I've heard/read many times that shortest path problem is P, but longest path problem is NP-hard. But I have a problem with this: we say longest path problem is NP-hard because of graphs with positive cycles. But if you think about graphs with one or more negative cycles, we don't have any polynomial time algorithm for the shortest simple path either. In fact, once can be reduced to another.

To summarize, we can find a shortest/longest simple path only if there are no negative/positive cycles. Also we can detect negative/positive cycles with Bellman-Ford in both cases. So under identical criteria, both problems should be considered NP-hard.

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    when we say that shortest path is in $P$, it is in non-negative graphs. en.wikipedia.org/wiki/Dijkstra%27s_algorithm "for arbitrary directed graphs with unbounded non-negative weights" – reuns May 5 '16 at 0:53
  • That is Dijkstra's limitation. You can find a shortest path in graphs with negative weights (but not negative cycles) with Bellman-Ford, for instance. There's also another algorithm for DAGs with negative weights. – lfk May 5 '16 at 1:31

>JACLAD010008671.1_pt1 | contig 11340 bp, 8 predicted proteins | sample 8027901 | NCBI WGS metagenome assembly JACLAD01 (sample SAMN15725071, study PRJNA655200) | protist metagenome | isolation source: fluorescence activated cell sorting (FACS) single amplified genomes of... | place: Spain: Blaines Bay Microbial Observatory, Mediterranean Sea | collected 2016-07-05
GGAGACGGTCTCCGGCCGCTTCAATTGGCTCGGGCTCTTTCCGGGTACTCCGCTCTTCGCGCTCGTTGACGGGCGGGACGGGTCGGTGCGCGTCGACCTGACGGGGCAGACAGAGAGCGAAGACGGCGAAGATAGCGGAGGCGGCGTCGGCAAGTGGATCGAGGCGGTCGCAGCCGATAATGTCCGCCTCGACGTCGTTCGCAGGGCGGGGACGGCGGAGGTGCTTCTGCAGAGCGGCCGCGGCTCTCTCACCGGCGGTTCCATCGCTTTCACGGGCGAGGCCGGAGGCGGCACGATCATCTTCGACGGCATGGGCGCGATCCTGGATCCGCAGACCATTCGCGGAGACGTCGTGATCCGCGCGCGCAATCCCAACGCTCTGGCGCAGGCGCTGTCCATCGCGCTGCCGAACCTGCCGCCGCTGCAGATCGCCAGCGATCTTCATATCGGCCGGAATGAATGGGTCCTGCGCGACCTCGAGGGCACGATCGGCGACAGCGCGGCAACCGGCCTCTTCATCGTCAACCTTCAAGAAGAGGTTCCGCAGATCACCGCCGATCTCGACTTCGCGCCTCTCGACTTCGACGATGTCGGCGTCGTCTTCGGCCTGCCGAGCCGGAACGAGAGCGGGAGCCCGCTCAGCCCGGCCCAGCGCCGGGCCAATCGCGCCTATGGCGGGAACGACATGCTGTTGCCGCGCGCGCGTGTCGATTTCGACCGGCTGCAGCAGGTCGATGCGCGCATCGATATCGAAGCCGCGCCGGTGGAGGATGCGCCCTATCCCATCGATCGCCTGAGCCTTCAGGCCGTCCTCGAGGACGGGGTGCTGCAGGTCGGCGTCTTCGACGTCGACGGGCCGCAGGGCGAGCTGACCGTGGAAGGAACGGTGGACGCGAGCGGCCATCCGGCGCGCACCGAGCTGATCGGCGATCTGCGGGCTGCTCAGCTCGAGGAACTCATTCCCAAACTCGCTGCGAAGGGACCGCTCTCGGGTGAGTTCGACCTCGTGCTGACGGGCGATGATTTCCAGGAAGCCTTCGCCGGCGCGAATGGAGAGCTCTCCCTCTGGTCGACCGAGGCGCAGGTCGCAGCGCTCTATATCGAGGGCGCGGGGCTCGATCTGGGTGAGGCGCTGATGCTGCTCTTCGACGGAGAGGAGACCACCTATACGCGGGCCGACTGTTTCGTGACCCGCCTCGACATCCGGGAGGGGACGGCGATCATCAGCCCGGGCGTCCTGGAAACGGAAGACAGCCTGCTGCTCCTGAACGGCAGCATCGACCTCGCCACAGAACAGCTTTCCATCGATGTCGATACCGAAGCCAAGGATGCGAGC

• yes, I meant graphs without non-negative cycles (since in that case, adding $|\min w|$ to all the weights transforms the graph with negative weights into an equivalent non-negative graph suitable for Dijkstra). so you have no question anymore ? – reuns May 5 '16 at 1:42
  • @user1952009: Adding a constant to all edge weights does not lead to an equivalent problem, because it does not add a constant to all path lengths. (Otherwise there would be no need for the Bellman-Ford algorithm.) – Rahul May 5 '16 at 1:50
  • @Rahul yes you are right, sorry. do you see anything else to say ? – reuns May 5 '16 at 1:54

The longest path problem is commonly understood as follows: given a graph, find the longest simple path. Simple means that no vertex is visited more than once. Only in graphs with cycles can a vertex be visited more than once. The shortest path problem, however, is commonly defined for simple paths in acyclic graphs.

The difficulty for finding simple paths in graphs (possibly containing cycles) is easy to prove from the Hamiltonian path, i.e., a path visiting all the vertices. The reduction is easy, just assign length 1 to all edges. A Hamiltonian path exists iff the longest path has length n-1.

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